An Ancient Mariner's Tales Of Adventure
MELISSA BLOCK, HOST:
And now, a review of a new collection of stories about explorers from the past. Sabina Murray's book is called "Tales of the New World" and our reviewer Alan Cheuse has explored it with pleasure.
ALAN CHEUSE, BYLINE: Sabina Murray plays ancient mariner in this exotic and interesting new collection of stories. She employs a real and eccentric and adventurous band of early and late Western explorers, both men and women, people who ventured out into Africa and across the Pacific.
We meet the 19th century British traveler and businesswoman, Mary Kingsley, orphaned at a fairly young age and determined to see Africa firsthand. Ferdinand Magellan, sailing into the middle of the Western ocean with a starving crew and accompanied by Antonio Pigafetta, an adoring Italian nobleman who attempts to translate for Magellan when they encounter the inhabitants of the great unknown. William Ayer, one of the first white travelers to cross the length of southern Australia. Pirate and naturalist, William Dampier, who's sailing for the third time around the globe, asked himself, am I taking this voyage or is it taking me?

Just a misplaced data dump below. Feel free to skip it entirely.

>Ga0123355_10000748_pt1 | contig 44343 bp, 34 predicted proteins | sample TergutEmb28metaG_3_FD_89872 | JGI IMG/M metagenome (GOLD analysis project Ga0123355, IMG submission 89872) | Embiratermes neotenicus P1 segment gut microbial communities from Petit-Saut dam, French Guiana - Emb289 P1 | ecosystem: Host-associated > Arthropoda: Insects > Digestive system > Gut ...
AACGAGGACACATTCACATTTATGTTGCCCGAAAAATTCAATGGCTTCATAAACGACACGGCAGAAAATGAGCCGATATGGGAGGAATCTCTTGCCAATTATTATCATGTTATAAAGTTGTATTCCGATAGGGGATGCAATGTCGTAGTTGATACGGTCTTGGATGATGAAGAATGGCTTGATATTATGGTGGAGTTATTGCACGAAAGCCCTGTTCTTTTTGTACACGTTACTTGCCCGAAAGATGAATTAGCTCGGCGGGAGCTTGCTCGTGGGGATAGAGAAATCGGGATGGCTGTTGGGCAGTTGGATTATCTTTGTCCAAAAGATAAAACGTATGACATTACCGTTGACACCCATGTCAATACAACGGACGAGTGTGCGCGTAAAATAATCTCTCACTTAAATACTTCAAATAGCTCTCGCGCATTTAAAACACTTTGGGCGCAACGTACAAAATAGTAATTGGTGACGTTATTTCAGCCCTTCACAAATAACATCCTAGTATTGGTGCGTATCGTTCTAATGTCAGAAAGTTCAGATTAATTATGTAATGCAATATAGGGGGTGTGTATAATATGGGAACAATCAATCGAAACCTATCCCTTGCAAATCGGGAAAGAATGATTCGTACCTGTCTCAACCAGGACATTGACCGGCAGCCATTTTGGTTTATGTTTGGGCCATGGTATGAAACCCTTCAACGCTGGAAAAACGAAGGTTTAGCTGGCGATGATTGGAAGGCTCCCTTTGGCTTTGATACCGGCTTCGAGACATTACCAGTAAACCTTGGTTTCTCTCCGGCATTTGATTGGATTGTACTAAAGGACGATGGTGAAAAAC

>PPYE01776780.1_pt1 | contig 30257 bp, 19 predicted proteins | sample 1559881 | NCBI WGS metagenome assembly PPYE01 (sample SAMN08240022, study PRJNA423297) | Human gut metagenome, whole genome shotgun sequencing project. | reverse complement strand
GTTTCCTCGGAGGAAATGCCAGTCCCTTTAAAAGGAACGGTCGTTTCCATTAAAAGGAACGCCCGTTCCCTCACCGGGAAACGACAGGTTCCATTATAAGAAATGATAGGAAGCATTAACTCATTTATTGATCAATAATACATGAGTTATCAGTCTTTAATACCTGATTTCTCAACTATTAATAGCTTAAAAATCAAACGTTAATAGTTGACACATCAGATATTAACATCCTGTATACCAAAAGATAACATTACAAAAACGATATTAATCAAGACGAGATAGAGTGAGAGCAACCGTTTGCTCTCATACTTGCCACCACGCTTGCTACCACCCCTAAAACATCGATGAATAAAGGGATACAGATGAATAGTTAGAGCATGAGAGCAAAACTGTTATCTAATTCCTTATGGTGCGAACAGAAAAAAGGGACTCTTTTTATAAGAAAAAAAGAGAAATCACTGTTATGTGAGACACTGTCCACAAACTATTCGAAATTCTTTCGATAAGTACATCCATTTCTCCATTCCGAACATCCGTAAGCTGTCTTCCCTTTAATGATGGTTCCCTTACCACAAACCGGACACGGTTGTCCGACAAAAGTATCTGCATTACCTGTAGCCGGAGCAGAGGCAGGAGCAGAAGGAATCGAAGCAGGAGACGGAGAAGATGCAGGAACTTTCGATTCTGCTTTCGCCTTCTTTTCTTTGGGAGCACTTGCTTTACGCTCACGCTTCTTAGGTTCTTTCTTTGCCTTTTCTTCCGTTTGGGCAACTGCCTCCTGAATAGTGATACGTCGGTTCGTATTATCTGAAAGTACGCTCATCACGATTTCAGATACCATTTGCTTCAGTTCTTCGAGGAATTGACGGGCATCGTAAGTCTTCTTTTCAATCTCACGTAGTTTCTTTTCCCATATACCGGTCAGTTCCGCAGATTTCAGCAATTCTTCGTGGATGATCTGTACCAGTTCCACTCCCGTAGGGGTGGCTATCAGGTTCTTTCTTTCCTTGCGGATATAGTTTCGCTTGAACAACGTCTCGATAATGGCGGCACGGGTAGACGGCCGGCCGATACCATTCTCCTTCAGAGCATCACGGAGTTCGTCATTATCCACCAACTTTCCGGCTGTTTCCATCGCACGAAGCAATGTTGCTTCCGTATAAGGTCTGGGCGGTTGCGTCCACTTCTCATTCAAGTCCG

A good question, to which I would add another. Are we reading biographical fiction or energetic biography? No matter. Sabina Murray folds her exotic material into eccentrically shaped and eccentrically told stories driven with the same force as that ancient mariner, stories that you may want to read, as I did, with the assistance of Google Earth, so you can pinpoint Cebu, Mindanao, the great Australian Bight, the Remway(ph) River in Africa on your computer screen.
BLOCK: The new collection of stories is called "Tales of the New World" by Sabina Murray. Our reviewer, Alan Cheuse, teaches writing at George Mason University in Fairfax, Virginia.
NPR transcripts are created on a rush deadline by a contractor for NPR, and accuracy and availability may vary. This text may not be in its final form and may be updated or revised in the future. Please be aware that the authoritative record of NPR’s programming is the audio.